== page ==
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View Diary: FALL OF THE HOUSE OF MURDOCH XII: James Recalled, Mulcaire sings, Smoking Gun NYT SCOOP: UPDATED (196 comments)

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  •  yes, relaxing and entirely british+NYT thought (3+ / 0-)
    Recommended by:
    Brit, MKSinSA, KenBee

    That is food was local, if fresh wild salmon from Alaska can be called local, but the recipes used were all echt British.  Same cookery writer actually, Jane Grigson.

    And then he let me read him the comments I liked best. Even the thread jackery one.


    I was curious about the authors of the article,  as van Natta wrote the9/2010 article. I knew Michael Wolff of RVdeMurdoch fame had called him the nyt's enforcer.

    V. N's wiki page is curiously anti-Natta and pro-Murdoch

    On September 5 2010, The New York Times published the results of a six months investigation led by Don Van Natta Jr into alleged malpractice at the News of the World, a British newspaper owned by Rupert Murdoch's News Corporation. The News of the World dismissed the allegations as unsubstantiated and said "the investigation was tainted by a vested interest in the outcome". They also accused The New York Times of flawed reporting and of being motivated by commercial rivalry. In a letter to the Times' Public Editor Arthur Brisbane, The News of the World cited seven breaches of The New York Times' own ethical guidelines on accuracy, use of anonymous sources, bias, impartiality, honest treatment of competitors, reader benefit and conflict of interest. They also questioned the professional detachment of Mr Van Natta Jr. who they claimed had sent a Twitter message linking to personal attack on News Corp owner Rupert Murdoch alongside a message which read: "The Last Great Newspaper War". In a blog post following publication of the News of the World story, media commentator Michael Wolff characterised Van Natta Jr. as a Times's "enforcer" and "insider, loyalist and gun". In his column, Mr Brisbane broadly supported the Times' reporting but conceded that it relied heavily on anonymous sources and that presentation of the story and gratuitous references to Mr Murdoch could leave room for suspicions of a "hidden agenda".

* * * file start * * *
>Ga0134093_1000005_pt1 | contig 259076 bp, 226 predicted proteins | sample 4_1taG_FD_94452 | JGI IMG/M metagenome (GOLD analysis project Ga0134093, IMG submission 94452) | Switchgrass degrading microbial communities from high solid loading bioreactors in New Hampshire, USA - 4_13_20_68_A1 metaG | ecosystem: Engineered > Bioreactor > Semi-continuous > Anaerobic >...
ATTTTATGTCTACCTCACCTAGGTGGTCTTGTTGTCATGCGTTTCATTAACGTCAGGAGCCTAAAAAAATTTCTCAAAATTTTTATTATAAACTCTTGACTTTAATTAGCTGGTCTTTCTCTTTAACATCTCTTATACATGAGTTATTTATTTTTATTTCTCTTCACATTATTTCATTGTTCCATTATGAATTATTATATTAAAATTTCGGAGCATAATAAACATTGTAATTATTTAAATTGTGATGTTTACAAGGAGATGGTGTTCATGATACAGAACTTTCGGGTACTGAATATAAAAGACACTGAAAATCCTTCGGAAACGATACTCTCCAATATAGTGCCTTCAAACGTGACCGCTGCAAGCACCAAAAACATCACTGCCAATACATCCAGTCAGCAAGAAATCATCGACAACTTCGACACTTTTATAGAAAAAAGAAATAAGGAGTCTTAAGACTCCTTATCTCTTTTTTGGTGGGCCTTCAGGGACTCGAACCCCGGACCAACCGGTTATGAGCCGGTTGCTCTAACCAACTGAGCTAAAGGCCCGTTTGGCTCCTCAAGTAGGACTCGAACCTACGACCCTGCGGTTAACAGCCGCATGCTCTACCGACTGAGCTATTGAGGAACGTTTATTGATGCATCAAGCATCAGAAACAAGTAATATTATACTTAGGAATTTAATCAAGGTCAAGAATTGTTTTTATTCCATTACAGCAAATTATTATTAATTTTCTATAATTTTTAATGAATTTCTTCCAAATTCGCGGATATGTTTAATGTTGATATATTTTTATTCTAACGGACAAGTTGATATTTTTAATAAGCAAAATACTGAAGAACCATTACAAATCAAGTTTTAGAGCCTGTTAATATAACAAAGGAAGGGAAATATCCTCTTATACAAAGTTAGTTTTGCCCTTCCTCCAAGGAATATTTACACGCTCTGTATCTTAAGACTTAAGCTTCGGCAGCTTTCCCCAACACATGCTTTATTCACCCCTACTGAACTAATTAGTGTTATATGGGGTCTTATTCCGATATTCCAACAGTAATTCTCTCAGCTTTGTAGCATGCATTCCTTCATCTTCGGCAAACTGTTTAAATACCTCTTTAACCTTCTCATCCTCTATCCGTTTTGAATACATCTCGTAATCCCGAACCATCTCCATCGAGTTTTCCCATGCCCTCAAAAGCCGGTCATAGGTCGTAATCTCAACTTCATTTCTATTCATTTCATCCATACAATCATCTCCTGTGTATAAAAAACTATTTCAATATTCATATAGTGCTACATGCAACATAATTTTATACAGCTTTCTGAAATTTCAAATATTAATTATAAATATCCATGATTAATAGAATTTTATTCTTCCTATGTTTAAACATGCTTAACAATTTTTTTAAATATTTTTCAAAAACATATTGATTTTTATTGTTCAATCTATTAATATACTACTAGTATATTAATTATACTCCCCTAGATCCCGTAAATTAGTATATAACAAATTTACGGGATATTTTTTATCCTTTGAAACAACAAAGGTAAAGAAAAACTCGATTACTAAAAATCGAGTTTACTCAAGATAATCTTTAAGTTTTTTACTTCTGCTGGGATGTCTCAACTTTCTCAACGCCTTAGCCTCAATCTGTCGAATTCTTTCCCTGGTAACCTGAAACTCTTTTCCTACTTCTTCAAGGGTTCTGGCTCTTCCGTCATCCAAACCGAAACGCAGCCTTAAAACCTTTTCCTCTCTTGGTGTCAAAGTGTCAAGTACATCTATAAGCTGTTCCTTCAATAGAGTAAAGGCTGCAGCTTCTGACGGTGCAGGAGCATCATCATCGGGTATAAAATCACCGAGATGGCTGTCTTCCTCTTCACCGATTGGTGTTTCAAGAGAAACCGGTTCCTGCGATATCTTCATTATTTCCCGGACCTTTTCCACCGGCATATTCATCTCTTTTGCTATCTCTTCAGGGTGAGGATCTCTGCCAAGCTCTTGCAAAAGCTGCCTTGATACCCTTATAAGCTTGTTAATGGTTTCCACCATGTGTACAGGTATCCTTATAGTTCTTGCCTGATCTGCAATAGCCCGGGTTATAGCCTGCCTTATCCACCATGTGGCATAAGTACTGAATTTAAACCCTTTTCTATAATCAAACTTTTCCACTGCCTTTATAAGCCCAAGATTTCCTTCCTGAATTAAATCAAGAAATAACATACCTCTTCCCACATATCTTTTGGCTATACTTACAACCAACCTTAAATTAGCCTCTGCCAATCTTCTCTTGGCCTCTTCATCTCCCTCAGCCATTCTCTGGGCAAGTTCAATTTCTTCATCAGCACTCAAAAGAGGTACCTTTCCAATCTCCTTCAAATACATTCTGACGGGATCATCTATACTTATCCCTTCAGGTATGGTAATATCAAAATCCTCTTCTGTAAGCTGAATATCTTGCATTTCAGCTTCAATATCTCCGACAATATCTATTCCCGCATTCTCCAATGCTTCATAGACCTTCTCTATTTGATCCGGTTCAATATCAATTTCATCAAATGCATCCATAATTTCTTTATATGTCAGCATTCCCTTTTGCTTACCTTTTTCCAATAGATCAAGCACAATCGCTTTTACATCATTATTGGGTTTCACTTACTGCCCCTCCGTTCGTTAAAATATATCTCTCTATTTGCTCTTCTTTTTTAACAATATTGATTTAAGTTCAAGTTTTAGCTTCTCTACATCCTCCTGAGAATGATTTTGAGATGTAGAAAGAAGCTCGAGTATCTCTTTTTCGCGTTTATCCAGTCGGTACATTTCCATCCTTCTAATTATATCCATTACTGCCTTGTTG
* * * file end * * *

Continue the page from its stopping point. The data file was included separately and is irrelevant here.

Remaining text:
"Are you bluish? You don't look bluish," attributed to poet Roger Joseph McGough, for the Beatles' Yellow Submarine (1968).

    by BlueStateRedhead on Sat Jul 30, 2011 at 05:05:23 AM PDT

    [ Parent ]

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